And yet, the problem with these zero-sum models is that they not only misdirect our focus from more urgent issues, but they also create more harm than good for the following reasons:

1. It overlooks the dualistic nature of these approaches
I’ve read recently a few articles where people have argued that the fast-pace of today’s market demands less focus on knowledge and thinking and more on action and doing. Of course, it’s easy to argue for a take-charge bravado when you’re not leading an organization still suffering from risk aversion thanks to the difficulties faced over the last few years.

That’s not to say that we need to do the inverse – of waiting until we have all our ducks in a row before we release our collective efforts out into the world. Rather, it means Click here to continue reading »”Leading Through The Power Of “And””

A Look Back At My Top 10 Leadership Insights From 2013

My-top-leadership-posts-2013

As we welcome the arrival of a New Year, many of us are naturally filled with hope and excitement about the possibilities and opportunities for growth, change and success over the upcoming 12 months.

The beginning of a new year is also an excellent opportunity for reflection; of contemplating where we’ve been and where we could be. From that perspective, I’d like to share with you some of the leadership insights I’ve written about over the past 52 weeks, not just as a reminder of the lessons that were shared, but also so we can contemplate how we might apply them going forward.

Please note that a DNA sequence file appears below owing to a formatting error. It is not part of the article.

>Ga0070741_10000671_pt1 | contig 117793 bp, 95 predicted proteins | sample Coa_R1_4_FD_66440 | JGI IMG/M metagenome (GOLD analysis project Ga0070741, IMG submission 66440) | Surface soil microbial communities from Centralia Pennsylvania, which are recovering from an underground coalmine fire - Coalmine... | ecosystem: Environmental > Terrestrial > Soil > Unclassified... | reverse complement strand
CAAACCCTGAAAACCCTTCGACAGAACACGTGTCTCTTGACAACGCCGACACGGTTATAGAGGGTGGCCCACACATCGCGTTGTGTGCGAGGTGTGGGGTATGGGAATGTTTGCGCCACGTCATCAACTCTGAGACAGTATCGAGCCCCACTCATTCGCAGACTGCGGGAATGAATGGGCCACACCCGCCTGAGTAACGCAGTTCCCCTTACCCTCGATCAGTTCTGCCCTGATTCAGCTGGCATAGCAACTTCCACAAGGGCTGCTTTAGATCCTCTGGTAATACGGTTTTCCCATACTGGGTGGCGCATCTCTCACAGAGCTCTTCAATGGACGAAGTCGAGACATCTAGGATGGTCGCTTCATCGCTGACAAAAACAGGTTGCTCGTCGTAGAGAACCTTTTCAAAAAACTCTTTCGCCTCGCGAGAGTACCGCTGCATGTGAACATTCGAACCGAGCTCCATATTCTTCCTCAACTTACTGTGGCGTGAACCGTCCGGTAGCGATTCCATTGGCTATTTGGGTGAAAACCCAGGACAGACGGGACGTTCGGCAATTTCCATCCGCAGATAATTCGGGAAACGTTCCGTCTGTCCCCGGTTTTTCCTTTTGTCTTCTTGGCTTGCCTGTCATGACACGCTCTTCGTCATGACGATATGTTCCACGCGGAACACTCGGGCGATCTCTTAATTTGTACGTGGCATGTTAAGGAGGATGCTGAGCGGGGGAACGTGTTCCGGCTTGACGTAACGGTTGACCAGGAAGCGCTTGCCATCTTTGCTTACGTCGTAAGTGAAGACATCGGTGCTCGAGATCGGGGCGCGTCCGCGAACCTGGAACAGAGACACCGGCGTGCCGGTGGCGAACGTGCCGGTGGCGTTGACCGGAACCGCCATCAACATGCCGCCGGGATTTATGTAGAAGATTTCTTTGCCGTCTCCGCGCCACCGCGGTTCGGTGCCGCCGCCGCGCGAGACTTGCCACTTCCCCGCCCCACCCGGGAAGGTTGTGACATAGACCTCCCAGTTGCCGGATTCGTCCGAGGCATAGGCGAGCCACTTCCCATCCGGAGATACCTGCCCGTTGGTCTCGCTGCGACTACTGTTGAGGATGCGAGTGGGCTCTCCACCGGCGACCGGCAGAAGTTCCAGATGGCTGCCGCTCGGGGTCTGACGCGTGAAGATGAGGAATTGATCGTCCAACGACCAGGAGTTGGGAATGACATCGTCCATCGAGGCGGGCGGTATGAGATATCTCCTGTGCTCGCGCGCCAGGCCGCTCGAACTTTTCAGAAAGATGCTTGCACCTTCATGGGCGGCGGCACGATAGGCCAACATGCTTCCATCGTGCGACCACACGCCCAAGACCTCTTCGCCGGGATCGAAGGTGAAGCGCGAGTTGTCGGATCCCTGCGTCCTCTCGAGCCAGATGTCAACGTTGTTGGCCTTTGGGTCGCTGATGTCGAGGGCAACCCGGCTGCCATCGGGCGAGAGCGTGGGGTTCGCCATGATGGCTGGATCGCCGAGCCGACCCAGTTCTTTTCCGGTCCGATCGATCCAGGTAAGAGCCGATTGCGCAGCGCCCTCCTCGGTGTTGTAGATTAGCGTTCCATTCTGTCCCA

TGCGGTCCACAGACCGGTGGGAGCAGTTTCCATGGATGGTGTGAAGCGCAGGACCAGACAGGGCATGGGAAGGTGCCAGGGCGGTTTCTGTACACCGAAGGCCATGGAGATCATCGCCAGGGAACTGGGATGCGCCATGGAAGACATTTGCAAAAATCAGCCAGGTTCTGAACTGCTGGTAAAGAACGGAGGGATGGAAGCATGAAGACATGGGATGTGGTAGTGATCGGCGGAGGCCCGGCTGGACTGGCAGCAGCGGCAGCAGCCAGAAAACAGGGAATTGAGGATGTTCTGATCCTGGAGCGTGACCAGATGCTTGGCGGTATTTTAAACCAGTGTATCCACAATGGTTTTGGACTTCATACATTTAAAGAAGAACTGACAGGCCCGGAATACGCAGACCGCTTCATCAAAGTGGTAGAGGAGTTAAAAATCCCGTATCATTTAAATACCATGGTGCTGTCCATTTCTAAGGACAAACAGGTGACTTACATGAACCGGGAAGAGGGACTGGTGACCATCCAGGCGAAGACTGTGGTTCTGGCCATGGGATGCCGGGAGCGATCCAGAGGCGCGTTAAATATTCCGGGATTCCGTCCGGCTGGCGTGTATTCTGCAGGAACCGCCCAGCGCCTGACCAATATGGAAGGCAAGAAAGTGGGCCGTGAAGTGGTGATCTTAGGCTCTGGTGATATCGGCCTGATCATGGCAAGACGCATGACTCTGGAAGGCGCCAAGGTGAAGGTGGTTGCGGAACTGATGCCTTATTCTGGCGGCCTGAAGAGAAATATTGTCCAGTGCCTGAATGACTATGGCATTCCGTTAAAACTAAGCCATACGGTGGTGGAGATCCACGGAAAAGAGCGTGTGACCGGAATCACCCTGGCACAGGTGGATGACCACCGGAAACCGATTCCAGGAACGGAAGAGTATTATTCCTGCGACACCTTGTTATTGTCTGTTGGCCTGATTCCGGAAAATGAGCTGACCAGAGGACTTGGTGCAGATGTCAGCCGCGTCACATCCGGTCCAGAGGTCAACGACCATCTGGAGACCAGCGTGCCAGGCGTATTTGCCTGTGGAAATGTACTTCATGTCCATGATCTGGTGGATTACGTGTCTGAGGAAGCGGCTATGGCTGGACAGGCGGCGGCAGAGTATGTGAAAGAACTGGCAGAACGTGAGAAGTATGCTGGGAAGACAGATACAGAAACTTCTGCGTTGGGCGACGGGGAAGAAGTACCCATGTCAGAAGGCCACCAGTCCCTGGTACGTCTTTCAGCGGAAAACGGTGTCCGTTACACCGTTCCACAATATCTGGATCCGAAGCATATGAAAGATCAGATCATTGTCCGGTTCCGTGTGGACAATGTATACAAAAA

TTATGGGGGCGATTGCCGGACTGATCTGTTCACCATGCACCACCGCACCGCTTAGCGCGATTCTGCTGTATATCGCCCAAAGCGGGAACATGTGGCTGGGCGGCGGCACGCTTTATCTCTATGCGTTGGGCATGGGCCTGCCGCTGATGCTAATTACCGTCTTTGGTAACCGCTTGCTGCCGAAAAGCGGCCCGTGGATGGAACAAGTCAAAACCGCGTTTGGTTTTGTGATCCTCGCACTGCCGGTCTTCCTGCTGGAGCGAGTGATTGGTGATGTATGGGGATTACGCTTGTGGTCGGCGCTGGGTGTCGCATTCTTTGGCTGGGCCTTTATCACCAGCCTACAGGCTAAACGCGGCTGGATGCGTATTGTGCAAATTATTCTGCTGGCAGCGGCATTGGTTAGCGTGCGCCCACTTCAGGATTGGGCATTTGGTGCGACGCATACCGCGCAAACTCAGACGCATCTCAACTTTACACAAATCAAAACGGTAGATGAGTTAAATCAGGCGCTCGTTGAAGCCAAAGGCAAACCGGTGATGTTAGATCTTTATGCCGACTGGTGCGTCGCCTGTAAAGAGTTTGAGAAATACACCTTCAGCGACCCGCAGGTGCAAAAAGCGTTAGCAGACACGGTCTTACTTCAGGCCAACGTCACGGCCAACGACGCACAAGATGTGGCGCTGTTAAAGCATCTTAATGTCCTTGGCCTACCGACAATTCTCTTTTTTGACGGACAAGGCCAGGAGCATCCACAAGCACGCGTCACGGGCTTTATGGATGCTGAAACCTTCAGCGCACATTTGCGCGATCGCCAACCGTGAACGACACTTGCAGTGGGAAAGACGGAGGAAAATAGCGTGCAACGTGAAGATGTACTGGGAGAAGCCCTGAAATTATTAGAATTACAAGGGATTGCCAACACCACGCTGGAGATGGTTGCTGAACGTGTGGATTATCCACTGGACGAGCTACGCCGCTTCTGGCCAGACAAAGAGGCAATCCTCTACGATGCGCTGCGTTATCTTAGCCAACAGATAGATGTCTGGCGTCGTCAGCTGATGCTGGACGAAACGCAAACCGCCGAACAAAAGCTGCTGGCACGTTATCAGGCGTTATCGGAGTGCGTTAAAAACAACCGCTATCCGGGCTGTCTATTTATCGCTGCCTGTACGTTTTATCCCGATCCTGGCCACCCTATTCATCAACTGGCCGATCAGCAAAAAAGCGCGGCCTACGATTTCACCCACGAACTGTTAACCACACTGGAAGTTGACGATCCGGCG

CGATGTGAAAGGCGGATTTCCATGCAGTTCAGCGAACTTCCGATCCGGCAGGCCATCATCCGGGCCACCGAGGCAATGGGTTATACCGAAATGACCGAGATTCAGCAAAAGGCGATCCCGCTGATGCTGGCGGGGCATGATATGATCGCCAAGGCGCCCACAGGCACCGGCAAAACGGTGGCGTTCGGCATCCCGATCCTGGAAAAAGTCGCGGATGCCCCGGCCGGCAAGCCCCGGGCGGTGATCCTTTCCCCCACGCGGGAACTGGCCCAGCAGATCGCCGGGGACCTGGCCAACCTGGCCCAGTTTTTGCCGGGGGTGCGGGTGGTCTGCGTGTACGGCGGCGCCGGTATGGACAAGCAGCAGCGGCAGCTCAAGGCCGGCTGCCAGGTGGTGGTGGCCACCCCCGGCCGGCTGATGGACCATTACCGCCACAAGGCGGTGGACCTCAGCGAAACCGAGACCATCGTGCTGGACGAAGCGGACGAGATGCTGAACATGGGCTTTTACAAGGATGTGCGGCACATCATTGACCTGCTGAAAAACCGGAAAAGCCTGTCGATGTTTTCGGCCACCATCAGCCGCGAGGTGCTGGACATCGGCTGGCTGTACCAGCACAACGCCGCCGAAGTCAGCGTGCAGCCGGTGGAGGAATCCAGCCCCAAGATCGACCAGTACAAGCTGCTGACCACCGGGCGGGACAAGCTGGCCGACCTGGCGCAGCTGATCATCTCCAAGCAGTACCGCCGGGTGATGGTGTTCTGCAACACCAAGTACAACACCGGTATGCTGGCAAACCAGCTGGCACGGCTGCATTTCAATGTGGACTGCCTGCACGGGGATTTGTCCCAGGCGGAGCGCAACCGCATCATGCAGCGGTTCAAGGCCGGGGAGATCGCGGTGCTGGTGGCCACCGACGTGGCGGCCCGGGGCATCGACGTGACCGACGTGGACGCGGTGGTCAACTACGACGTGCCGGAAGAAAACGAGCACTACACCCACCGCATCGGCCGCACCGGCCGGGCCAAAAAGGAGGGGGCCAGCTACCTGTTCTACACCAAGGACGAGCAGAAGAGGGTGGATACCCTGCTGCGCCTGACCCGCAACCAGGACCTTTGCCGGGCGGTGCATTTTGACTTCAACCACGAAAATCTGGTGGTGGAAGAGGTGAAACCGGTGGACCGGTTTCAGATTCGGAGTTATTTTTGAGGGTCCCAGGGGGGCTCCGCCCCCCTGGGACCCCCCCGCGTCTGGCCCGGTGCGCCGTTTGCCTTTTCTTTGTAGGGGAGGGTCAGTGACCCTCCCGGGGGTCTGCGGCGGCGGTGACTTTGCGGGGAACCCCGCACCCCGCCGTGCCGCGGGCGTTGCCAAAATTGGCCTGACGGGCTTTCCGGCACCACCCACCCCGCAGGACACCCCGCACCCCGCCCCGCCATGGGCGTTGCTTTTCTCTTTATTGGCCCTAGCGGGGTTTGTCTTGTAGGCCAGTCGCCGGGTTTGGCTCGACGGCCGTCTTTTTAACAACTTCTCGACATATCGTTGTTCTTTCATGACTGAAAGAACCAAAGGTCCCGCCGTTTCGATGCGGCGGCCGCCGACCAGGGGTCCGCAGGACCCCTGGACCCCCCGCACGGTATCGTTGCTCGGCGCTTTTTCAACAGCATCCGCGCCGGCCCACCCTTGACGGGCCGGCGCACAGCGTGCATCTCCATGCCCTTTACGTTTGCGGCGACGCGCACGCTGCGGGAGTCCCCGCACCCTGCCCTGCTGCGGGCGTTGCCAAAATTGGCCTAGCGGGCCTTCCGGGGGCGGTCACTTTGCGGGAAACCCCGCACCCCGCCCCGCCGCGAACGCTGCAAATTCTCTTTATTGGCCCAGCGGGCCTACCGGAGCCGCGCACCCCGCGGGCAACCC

Instead of a list of articles, though, I’d like to share a quote from ten of the most shared and commented pieces I wrote for my blog this past year, along with a link back to that piece if you’d like to learn more about that topic.

In this way, I hope to inspire you to celebrate your accomplishments of the past year in leading your team and organization, as well as to encourage you to find opportunities to become the kind of leader your employees need you to be. The kind of leader who will not only help them to succeed and thrive, but one where you will also find a sense of purpose and fulfilment in what you do.

So here now are my quotes from the top 10 leadership pieces I wrote from 2013, as selected by you, the readers of my blog:

 

The key to building a thriving organization:

“In our pursuit to create meaning through our shared efforts, we need to ensure that we’re creating value not just for our customers or shareholders, but also for our employees, if not also for the community in which we operate … we have to make sure we’re creating and communicating Click here to continue reading »”A Look Back At My Top 10 Leadership Insights From 2013″